Earlier this week, I had the privilege of facilitating the First Reconciliation Parent Meeting at Most Holy Redeemer Parish in Evergreen Park, IL, where I served as a catechist for a number of years.
I had been the presenter at this meeting several times in the past, however, I was not comfortable just delivering a talk in the church to the parents who sat passively throughout. I worked with the DRE, Lori Kennedy, to create a different experience which turned out to be very successful. (You may recall that I sent out an S.O.S. about this a few weeks ago…thanks to all who offered such great advice!) Here’s a summary of what transpired:
- First, we moved the meeting from the church to the gym and had folks seated at round tables.
- After a brief opening prayer, I did a short introduction and immediately got people talking to one another, starting with a very non-threatening topic: I asked them to share what their child is going to be dressed as for Halloween.
- After some animated and fun discussion at their tables, we shared a few examples as a large group and then I talked about how, when children put on a costume, they begin to imitate who they are dressed as.
- I then showed a picture of someone putting on a baptismal garment and said that they dressed their children in this “costume” at baptism and that the idea is to imitate Christ…to “put on” Christ each day.
- I explained that the focus for the Sacrament of Reconciliation then (as in all sacraments), begins with paying attention to what God is doing in the lives of their children through this sacrament. In the case of Reconciliation, they can look to the name of their parish – Most Holy Redeemer – to get an idea of what God is doing in this sacrament!
- To explain the notion of being redeemed, I showed a picture of the Chicago Bears who lost miserably the week before and said, “you know what I mean when I say that the Bears need to redeem themselves this week!” To redeem is to restore to one’s proper place. The difference in Reconciliation is that we don’t redeem ourselves…we are redeemed by Christ.
- I then talked about what happens when we encounter Christ, the Redeemer, and used the story of Zacchaeus to illustrate how, when we encounter the Redeemer and his wonderful mercy, we become hyper-aware of our own imperfections.
- I then had them chat at their tables for a few minutes about who they would go out of their way to make a big fuss over if this person were to come to dinner. Again, after a few minutes of lively and fun chatting, we talked about movie stars, celebrities, athletes, music stars, and so on, and how, if they were to visit us, we would go out of our way to “clean up.”
- I used that as an opportunity to talk about how we prepare for encountering our Redeemer in Reconciliation…we become aware of our shortcomings and seek to overcome them. I made reference to the movie As Good As It Gets and the famous line from Jack Nicholson to Helen Hunt, “You make me want to be a better man.”
- I talked about examination of conscience, an understanding of sin (especially distinguishing sin from accidents/mistakes), and the concepts of serious matter, full knowledge, and deliberate consent, emphasizing that most children at that age are incapable of mortal sin but are unfortunately mastering the “art” of venial sin which can have an eroding effect on our relationship with God and neighbor.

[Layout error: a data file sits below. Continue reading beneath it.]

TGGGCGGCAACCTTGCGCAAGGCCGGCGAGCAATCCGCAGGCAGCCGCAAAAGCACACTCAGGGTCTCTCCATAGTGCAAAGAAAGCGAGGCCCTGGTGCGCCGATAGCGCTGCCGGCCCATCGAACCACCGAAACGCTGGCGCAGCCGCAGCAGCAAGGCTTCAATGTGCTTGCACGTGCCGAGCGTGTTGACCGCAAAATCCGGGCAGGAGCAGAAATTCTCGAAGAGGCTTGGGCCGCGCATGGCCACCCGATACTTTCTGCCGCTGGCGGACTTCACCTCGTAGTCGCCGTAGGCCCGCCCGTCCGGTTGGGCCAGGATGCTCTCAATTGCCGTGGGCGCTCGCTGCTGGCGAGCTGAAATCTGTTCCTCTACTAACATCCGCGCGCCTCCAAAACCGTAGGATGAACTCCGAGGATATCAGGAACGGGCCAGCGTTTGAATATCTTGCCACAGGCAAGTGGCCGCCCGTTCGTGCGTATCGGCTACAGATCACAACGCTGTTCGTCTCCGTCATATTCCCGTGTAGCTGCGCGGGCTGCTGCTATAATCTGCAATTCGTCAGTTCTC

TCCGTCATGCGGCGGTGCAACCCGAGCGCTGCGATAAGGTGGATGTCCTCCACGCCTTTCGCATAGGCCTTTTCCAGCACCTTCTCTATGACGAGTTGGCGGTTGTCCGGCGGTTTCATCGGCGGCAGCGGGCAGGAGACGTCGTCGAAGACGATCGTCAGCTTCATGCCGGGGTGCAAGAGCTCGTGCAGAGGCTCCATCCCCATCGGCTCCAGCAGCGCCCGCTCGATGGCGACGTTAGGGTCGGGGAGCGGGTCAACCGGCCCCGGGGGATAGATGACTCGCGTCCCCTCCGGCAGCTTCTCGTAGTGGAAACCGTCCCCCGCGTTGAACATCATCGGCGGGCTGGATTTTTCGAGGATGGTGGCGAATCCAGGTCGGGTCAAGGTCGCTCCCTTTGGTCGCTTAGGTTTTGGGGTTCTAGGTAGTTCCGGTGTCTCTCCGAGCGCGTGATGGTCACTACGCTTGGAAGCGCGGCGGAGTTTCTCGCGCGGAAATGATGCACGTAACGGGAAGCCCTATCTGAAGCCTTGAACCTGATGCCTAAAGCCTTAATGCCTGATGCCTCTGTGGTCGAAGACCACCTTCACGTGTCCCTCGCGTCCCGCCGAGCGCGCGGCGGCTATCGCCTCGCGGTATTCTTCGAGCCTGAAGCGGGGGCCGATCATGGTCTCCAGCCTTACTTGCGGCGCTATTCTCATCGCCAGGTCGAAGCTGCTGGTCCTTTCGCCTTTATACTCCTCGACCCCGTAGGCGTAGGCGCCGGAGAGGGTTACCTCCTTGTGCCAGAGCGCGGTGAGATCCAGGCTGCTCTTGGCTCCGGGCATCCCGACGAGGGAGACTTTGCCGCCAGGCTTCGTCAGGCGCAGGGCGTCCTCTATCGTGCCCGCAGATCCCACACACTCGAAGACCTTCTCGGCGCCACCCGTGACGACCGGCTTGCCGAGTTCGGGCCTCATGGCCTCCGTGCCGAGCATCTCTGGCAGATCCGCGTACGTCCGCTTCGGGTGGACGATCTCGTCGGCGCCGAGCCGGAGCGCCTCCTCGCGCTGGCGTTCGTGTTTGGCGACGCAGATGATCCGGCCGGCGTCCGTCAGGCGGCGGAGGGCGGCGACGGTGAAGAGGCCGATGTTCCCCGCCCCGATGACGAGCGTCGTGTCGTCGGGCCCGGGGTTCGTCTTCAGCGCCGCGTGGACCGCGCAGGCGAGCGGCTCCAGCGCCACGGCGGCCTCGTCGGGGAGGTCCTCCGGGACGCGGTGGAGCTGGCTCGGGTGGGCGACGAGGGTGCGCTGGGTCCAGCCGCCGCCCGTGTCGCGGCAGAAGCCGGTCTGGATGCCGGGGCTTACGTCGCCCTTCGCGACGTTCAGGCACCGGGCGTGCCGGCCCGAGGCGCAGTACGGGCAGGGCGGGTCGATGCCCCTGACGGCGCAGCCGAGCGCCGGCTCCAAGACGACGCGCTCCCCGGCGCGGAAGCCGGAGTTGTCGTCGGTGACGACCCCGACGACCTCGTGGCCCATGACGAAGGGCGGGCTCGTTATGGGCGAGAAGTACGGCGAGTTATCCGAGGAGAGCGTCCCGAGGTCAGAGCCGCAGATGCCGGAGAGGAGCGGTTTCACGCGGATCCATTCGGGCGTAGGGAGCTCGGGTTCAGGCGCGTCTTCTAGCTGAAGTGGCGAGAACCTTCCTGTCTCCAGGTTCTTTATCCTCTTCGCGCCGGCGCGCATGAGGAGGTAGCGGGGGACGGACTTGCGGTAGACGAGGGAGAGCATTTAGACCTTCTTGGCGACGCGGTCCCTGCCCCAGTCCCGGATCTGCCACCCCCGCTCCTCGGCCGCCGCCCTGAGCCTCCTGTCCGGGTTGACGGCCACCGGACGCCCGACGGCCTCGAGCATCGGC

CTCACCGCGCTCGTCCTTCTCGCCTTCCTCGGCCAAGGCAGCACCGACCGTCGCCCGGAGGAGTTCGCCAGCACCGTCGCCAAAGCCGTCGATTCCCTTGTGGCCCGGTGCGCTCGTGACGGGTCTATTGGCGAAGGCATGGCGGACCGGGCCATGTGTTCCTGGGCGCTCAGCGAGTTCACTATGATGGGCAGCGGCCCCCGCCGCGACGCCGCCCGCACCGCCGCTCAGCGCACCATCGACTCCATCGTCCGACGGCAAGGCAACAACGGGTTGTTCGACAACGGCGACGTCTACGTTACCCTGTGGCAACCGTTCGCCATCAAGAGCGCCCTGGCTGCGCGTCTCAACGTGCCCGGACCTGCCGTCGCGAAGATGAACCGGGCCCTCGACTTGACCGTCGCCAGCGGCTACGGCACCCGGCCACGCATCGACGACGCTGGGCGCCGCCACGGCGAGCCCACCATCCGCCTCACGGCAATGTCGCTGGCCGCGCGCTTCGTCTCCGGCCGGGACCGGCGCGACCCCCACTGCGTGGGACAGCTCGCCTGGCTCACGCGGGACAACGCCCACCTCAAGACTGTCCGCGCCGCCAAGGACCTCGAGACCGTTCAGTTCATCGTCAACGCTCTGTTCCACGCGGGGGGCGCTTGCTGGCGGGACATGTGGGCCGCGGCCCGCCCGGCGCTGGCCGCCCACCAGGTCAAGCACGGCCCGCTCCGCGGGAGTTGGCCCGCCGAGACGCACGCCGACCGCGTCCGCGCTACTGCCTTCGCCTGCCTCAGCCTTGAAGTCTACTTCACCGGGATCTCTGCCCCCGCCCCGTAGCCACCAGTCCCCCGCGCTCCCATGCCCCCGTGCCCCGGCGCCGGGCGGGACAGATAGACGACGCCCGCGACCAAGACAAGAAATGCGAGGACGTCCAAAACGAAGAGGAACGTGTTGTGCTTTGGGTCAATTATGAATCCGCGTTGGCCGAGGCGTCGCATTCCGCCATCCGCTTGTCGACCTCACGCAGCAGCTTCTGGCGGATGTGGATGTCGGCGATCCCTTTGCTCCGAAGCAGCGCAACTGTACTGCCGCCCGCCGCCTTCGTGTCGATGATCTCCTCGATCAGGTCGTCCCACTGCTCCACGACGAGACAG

- Finally, we addressed the reason we Catholics go to a priest for forgiveness. I had them chat one more time at their tables about the most meaningful gift they ever received from a spouse, child, sibling, parent, or friend. Again, they had lively conversations, and then I explained that we humans seek to express ourselves in tangible ways and that the same holds true for expressing sorrow: try to be sorry without actually saying the words “I’m sorry” to someone you love…good luck with that!
- I talked about the need to name the sin and invoked the wisdom of Twelve Step programs that insist on the same thing as a pre-requisite to healing. I then went over the four ingredients of the Sacrament of Reconciliation: contrition, confession, satisfaction, and absolution.
In all, the “meeting” (let’s stop calling them meetings) or the session lasted an hour and the time flew by, especially because we divided the presentation into three 20-minute segments each beginning with sharing at the tables. I realize that the sharing questions I gave them were not very deep but this is the first time these folks were being asked to sit and talk to one another in a faith setting and I wanted to establish a level of comfort which they can do by simply talking about their kids and their families. Lori and I agreed that the spirit in the group was wonderful and they seemed engaged and very positive about this sacramental journey they are on with their children.
Here is a pic of the folks engaged in lively conversation at their tables. Sorry I can’t share my PowerPoint…lots of images that I do not have permissions to share widely!
Love your ideas as always Joe. Wish we could see the powerpoint, but I understand.
Love the ideas! I am beginning a new sessions for parents for Baptism. I will incorporate those ideas from your Reconciliation about Baptism. Are there any others out there for Baptism? Wish I had seen this before my parent Reconciliation meeting but there is always next year!